Objectives Autoreactive B cells play a crucial role in the pathogenesis of rheumatoid arthritis (RA), and B cell-depleting therapies using an antibodies, such as rituximab, have been suggested to be effective in RA treatment. However, transient B cell depletion with rituximab is associated with significant safety challenges related to global suppression of the immune system and thus increases the risks of infection and cancer development. To address selective and persistent issues associated with RA therapy, we developed a customised therapeutic strategy employing universal antifluorescein isothiocyanate (FITC) chimeric antigen receptor T cells (CAR-T cells) combined with FITC-labelled antigenic peptide epitopes to eliminate autoreactive B cell subsets recognising these antigens in RA.
Methods For a proof-of-concept study, four citrullinated peptide epitopes derived from citrullinated autoantigens, namely, citrullinated vimentin, citrullinated type II collagen, citrullinated fibrinogen and tenascin-C, and a cyclocitrulline peptide-1 were selected as ligands for targeting autoreactive B cells; Engineered T cells expressing a fixed anti-FITC CAR were constructed and applied as a universal CAR-T cell system to specifically eliminate these protein-specific autoreactive B cells via recognition of the aforementioned FITC-labelled autoantigenic peptide epitopes.
Results We demonstrated that anti-FITC CAR-T cells could be specifically redirected and kill hybridoma cells generated by immunisation with antigenic peptides, and autoreactive B cell subsets from RA patients via recognition of corresponding FITC-labelled citrullinated peptide epitopes. Additionally, the cytotoxicity of the CAR-T cells was dependent on the presence of the peptides and occurred in a dose-dependent manner.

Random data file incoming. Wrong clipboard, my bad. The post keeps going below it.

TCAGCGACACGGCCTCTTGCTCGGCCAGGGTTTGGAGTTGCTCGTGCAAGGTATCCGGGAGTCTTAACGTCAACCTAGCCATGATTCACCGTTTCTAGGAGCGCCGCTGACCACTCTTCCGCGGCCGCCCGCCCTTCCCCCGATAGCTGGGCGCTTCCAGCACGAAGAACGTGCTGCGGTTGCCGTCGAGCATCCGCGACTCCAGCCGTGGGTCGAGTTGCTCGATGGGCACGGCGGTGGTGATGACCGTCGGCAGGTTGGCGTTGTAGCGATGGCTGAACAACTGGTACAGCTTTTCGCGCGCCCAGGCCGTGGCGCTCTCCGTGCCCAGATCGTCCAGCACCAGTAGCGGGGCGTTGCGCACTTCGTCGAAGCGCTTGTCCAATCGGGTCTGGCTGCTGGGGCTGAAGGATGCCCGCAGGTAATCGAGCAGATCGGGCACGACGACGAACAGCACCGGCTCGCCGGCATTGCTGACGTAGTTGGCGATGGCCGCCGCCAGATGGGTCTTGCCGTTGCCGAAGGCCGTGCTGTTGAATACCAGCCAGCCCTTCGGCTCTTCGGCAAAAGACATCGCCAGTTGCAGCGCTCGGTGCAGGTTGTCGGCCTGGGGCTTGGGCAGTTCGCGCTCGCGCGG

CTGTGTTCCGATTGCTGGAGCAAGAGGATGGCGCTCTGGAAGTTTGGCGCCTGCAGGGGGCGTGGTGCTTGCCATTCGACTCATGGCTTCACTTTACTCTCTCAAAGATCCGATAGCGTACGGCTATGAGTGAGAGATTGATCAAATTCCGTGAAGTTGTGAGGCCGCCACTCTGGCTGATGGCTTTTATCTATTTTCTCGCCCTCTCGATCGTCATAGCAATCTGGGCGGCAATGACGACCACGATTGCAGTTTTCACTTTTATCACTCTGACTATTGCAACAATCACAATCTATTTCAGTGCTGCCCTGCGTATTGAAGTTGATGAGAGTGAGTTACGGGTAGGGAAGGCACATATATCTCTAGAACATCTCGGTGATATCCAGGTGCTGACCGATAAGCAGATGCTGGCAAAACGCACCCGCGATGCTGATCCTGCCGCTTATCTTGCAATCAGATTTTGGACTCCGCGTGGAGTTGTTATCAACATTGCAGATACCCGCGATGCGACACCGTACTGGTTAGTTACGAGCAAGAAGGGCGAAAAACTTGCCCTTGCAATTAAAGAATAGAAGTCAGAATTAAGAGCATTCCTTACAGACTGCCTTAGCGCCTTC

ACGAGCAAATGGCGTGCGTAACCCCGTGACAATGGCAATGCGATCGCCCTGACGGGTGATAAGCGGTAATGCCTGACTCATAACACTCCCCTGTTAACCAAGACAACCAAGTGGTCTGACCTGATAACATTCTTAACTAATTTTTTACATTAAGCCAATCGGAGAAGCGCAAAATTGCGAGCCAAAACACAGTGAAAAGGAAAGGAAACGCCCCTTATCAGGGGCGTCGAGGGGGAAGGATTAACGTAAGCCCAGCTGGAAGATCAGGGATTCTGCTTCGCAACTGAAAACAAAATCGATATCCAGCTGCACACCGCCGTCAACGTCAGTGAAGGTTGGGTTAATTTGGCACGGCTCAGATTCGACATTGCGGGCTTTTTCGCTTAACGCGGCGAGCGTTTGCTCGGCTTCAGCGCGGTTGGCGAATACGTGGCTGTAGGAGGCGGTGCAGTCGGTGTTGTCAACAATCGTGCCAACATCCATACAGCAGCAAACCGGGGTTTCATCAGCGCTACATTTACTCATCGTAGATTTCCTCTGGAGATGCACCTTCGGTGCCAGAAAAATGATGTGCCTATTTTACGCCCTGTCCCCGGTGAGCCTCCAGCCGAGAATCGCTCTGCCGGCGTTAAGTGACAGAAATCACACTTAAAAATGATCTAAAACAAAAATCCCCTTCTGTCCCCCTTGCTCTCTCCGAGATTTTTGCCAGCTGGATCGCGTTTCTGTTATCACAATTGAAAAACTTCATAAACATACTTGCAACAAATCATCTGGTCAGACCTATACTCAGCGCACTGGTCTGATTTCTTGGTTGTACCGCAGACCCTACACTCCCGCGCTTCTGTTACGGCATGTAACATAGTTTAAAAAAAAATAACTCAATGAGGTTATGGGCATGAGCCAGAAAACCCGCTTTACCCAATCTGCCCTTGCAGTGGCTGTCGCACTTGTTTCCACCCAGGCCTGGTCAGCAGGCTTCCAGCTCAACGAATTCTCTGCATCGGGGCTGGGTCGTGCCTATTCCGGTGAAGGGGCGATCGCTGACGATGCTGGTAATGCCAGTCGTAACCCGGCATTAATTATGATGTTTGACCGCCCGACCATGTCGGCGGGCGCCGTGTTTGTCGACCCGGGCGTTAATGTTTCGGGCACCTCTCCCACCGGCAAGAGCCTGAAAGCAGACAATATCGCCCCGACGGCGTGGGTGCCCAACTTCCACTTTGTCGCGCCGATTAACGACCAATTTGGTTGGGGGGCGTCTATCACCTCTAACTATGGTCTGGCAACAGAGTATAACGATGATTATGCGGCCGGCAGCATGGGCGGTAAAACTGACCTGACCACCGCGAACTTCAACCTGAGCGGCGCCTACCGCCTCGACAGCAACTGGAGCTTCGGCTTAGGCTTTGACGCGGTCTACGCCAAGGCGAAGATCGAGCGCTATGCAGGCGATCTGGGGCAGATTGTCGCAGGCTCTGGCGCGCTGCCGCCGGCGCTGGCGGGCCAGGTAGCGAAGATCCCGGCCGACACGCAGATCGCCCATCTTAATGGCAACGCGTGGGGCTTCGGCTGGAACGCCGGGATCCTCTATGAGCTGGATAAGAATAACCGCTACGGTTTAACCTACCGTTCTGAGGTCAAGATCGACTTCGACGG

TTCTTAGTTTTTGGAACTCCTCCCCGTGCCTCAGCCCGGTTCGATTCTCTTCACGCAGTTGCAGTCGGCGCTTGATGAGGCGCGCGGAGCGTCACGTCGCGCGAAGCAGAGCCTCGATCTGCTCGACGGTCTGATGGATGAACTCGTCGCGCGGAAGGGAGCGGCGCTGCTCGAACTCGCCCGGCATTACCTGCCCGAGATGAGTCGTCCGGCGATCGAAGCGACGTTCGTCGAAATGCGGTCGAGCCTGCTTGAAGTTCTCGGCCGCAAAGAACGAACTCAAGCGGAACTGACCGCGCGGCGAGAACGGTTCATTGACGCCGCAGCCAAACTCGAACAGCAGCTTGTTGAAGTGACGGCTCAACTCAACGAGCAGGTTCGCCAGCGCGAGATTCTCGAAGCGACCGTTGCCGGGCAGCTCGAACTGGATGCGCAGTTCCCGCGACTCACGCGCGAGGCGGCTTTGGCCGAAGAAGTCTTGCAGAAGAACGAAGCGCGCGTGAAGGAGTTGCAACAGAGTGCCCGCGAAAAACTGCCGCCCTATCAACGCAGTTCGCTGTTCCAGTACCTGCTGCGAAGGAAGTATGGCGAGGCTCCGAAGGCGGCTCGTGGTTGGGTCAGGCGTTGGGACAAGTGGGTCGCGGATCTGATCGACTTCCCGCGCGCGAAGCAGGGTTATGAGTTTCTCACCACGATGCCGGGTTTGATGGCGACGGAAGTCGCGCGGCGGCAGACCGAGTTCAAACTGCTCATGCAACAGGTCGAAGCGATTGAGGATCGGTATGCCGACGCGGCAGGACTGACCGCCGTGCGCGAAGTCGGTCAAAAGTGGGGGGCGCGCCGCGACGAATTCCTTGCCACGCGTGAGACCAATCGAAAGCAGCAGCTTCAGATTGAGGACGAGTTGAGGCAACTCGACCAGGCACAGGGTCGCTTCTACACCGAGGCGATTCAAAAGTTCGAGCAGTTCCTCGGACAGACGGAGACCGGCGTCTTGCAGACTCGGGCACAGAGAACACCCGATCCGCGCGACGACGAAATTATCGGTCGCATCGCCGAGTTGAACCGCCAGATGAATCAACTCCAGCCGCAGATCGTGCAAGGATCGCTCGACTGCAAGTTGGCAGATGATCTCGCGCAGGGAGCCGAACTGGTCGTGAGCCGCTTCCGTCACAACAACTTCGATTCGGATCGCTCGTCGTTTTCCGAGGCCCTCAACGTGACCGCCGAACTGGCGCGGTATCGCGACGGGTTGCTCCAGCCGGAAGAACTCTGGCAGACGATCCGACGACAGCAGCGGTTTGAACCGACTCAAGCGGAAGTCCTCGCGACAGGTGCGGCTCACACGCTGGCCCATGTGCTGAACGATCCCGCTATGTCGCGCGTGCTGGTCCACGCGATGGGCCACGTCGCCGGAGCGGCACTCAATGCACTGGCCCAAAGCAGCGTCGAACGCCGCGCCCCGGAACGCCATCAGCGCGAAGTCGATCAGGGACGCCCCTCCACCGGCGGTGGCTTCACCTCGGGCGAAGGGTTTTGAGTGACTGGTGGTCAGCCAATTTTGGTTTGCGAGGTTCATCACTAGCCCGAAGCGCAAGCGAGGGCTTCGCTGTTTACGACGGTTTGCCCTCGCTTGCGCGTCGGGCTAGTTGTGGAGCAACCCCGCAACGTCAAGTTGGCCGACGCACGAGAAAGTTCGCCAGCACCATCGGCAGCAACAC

Conclusions The approach described here provides a direction for precise, customised approaches to treat RA and can likely be applied to other systemic autoimmune diseases.
- autoimmune diseases
- anti-citrullinated protein antibodies
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Handling editor Josef S Smolen
BZ, YW and YY contributed equally.
Contributors BZ, YW, LL and DH designed the study; BZ, YW, YY, JS, LL and DH performed the experiments and analysed the data; JH and MW contributed to the collection and assembly of data, data analysis and interpretation; WS, SL and HC gave comments; BZ, DZ and XZ wrote and reviewed the manuscript. All authors reviewed the manuscript.
Funding This study was supported by grants from the National Natural Science Foundation of China (81788101, 81630044, 81803419, 91753202, 81821004), Chinese Academy of Medical Science Innovation Fund for Medical Sciences (CIFMS2016-12M-1–003, 2017–12 M-1-008, 2017-I2M-3–011, 2016–12 M-1-008), the PUMC Youth Fund (2017350001), Beijing Capital Health Development Fund (2020-2-4019), and Grant from Medical Epigenetics Research Center, Chinese Academy of Medical Sciences (2017PT31035).
Competing interests None declared.
Patient and public involvement Patients and/or the public were not involved in the design, or conduct, or reporting, or dissemination plans of this research.
Patient consent for publication Not required.
Ethics approval All studies reported here were approved by the Ethics Review Board of PUMC Hospital, Chinese Academy of Medical Science (CAMS).
Provenance and peer review Not commissioned; externally peer reviewed.
Data availability statement Data are available on reasonable request. All data relevant to the study are included in the article or uploaded as online supplemental information.
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